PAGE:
‘Mil­i­tary op­tion’ on ta­ble:

The Washington Post - - FRONT PAGE - BY KAREN DEY­OUNG

Trump won’t rule out U.S. in­ter­ven­tion to deal with strife in Venezuela.

Pres­i­dent Trump said Fri­day that he would not rule out a U.S. “mil­i­tary op­tion” for deal­ing with on­go­ing strife in Venezuela, where Pres­i­dent Ni­colás Maduro has cracked down on na­tion­wide protests against his in­creas­ingly dic­ta­to­rial gov­ern­ment with wide­spread ar­rests and deaths at the hands of se­cu­rity forces.

“We have troops all over the world in places that are very far away,” Trump told re­porters at his Bed­min­ster, N. J., golf club af­ter a meet­ing with Sec­re­tary of State Rex Tiller­son. “Venezuela is not very far away. . . . We have many op­tions, in­clud­ing a pos­si­ble mil­i­tary op­tion if nec­es­sary.”

Asked whether he was talk­ing about a U.S.-led op­er­a­tion, Trump said: “We don’t talk about it. But the mil­i­tary op­tion is cer­tainly some­thing we could pur­sue.” He did not elab­o­rate.

It has been years since the last di­rect U.S. mil­i­tary in­ter­ven­tions in Latin Amer­ica. Such ac­tion would prob­a­bly cause up­roar in the re­gion and would be questionable un­der in­ter­na­tional law.

Vice Pres­i­dent Pence trav­els next week to South Amer­ica, where he will visit Colom­bia, Ar­gentina, Chile and Panama.

The up­heaval in Venezuela has not posed a dis­cernible threat to U.S. se­cu­rity, although some re­gional ex­perts have warned of an ex­o­dus of Venezue­lans to this coun­try if the sit­u­a­tion wors­ens. Un­til now, the United States has ad­vo­cated a re­gional re­sponse, through the Or­ga­ni­za­tion of Amer­i­can States.

Asked last week whether he an­tic­i­pated out­side mil­i­tary in­ter­ven­tion in Venezuela, na­tional se­cu­rity ad­viser H.R. McMaster, who also at­tended the New Jersey meet­ing with Trump and Tiller­son, said: “No, I don’t. I don’t think so. I think what’s re­ally re­quired is for ev­ery­one to have one voice about the need to pro­tect the rights and the safety of the Venezue­lan peo­ple.”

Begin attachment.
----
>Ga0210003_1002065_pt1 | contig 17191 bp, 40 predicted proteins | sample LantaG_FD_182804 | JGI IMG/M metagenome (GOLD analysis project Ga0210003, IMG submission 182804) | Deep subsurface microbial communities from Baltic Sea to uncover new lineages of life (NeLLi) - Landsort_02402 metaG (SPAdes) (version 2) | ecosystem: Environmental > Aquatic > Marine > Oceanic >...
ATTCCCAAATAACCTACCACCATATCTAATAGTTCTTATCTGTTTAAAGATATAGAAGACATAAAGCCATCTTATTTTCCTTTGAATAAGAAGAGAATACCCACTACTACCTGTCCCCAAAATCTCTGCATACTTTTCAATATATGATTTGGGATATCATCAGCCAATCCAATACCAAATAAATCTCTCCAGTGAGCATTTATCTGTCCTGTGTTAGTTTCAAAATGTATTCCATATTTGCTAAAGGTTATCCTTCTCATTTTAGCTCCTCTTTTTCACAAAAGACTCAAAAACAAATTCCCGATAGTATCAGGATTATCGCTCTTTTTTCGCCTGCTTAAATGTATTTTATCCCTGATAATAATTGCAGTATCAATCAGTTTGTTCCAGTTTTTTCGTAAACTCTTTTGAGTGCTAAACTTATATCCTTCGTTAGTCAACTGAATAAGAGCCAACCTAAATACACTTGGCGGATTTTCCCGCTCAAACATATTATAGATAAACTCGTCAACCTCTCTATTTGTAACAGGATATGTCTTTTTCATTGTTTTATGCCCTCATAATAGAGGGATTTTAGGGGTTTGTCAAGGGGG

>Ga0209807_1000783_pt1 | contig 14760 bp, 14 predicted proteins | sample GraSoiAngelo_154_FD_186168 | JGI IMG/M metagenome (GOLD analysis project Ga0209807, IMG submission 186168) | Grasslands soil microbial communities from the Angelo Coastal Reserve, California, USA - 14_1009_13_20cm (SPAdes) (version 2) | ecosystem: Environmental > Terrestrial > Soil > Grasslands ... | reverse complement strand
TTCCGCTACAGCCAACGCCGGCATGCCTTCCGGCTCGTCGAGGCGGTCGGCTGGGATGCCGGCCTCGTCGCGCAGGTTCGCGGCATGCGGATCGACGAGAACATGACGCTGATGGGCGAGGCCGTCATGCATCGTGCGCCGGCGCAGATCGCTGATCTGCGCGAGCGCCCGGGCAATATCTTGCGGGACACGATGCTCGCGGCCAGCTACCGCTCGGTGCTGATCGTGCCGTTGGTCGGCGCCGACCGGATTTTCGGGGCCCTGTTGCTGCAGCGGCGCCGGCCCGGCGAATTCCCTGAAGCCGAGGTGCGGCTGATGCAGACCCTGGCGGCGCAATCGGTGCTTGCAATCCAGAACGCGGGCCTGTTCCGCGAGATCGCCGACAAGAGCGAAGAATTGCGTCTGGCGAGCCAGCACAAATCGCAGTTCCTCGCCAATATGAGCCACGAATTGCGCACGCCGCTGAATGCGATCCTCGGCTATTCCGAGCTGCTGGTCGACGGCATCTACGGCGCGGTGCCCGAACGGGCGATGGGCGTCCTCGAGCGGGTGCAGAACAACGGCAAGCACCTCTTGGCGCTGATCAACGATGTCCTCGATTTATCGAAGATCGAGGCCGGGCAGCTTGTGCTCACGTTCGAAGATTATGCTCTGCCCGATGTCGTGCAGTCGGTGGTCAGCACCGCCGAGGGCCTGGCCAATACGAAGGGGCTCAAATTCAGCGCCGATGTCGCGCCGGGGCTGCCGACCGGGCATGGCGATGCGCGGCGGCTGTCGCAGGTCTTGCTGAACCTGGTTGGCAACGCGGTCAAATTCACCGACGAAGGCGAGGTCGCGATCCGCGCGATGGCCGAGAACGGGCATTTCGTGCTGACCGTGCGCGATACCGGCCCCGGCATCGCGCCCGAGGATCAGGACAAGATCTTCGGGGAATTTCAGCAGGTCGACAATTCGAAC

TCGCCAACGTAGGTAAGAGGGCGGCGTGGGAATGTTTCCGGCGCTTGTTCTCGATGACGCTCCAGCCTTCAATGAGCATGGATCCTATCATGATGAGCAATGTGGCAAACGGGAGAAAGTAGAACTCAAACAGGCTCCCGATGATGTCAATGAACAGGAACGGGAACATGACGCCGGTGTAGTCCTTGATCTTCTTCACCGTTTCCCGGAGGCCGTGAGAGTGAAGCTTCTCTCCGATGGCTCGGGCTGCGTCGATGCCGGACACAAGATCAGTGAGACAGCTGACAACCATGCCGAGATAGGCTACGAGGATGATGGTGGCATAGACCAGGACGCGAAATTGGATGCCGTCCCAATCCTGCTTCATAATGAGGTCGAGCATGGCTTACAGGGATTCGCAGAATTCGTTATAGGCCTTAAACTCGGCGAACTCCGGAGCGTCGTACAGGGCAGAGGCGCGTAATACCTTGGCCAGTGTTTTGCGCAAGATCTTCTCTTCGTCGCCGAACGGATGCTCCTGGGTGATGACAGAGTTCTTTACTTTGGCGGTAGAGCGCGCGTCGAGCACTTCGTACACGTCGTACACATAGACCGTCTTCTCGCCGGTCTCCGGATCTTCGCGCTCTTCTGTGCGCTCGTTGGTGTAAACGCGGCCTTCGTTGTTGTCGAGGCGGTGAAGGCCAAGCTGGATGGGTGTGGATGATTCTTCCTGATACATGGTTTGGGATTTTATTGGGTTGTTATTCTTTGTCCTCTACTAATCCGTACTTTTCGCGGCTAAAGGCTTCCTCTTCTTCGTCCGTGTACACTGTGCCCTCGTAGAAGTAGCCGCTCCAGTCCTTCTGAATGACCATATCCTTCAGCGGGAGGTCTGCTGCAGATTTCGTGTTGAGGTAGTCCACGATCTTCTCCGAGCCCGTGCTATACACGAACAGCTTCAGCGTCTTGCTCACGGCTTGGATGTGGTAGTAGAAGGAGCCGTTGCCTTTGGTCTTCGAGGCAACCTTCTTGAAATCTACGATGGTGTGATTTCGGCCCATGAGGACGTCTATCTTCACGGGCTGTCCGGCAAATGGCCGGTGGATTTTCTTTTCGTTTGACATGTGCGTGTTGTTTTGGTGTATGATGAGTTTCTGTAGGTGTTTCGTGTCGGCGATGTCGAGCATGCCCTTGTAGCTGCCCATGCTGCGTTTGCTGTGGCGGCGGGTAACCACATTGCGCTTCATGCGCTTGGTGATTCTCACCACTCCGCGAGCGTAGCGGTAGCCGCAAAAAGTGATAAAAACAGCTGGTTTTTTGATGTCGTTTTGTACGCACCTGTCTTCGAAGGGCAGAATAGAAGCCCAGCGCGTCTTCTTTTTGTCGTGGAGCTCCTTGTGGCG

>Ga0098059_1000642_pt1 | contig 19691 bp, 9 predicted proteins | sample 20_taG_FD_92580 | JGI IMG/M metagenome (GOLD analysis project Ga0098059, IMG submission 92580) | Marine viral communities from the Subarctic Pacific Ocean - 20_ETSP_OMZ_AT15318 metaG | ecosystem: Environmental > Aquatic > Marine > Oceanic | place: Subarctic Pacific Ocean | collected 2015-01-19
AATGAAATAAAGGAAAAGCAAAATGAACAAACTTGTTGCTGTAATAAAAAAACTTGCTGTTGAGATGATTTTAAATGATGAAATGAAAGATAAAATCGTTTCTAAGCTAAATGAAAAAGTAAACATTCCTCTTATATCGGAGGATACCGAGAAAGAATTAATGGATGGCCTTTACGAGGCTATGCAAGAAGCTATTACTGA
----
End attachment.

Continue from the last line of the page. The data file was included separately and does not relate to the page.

Pen­tagon spokesman Eric Pa­hon said Fri­day night that the De­fense De­part­ment has re­ceived no or­ders to de­ploy any­one for op­er­a­tions in Venezuela.

Late last month, de­spite na­tion­wide strikes and demon­stra­tions, Maduro pushed through a vote on a new con­stituent as­sem­bly that re­placed the op­po­si­tion-ma­jor­ity par­lia­ment and in­creased his power. In re­sponse, the Trump ad­min­is­tra­tion im­posed a new round of sanc­tions.

Maduro fol­lowed by jail­ing top op­po­si­tion lead­ers. The ad­min­is­tra­tion has warned of new eco­nomic mea­sures against the gov­ern­ment, in­clud­ing a pos­si­ble em­bargo on oil from Venezuela, the United States’ third largest for­eign sup­plier of oil.

An em­bargo would crip­ple Venezuela’s oil in­dus­try — whose near-col­lapse is part of an eco­nomic dis­as­ter that has left food, medicine and other ne­ces­si­ties in short sup­ply there — but it would also prob­a­bly in­crease the price of en­ergy in the United States.

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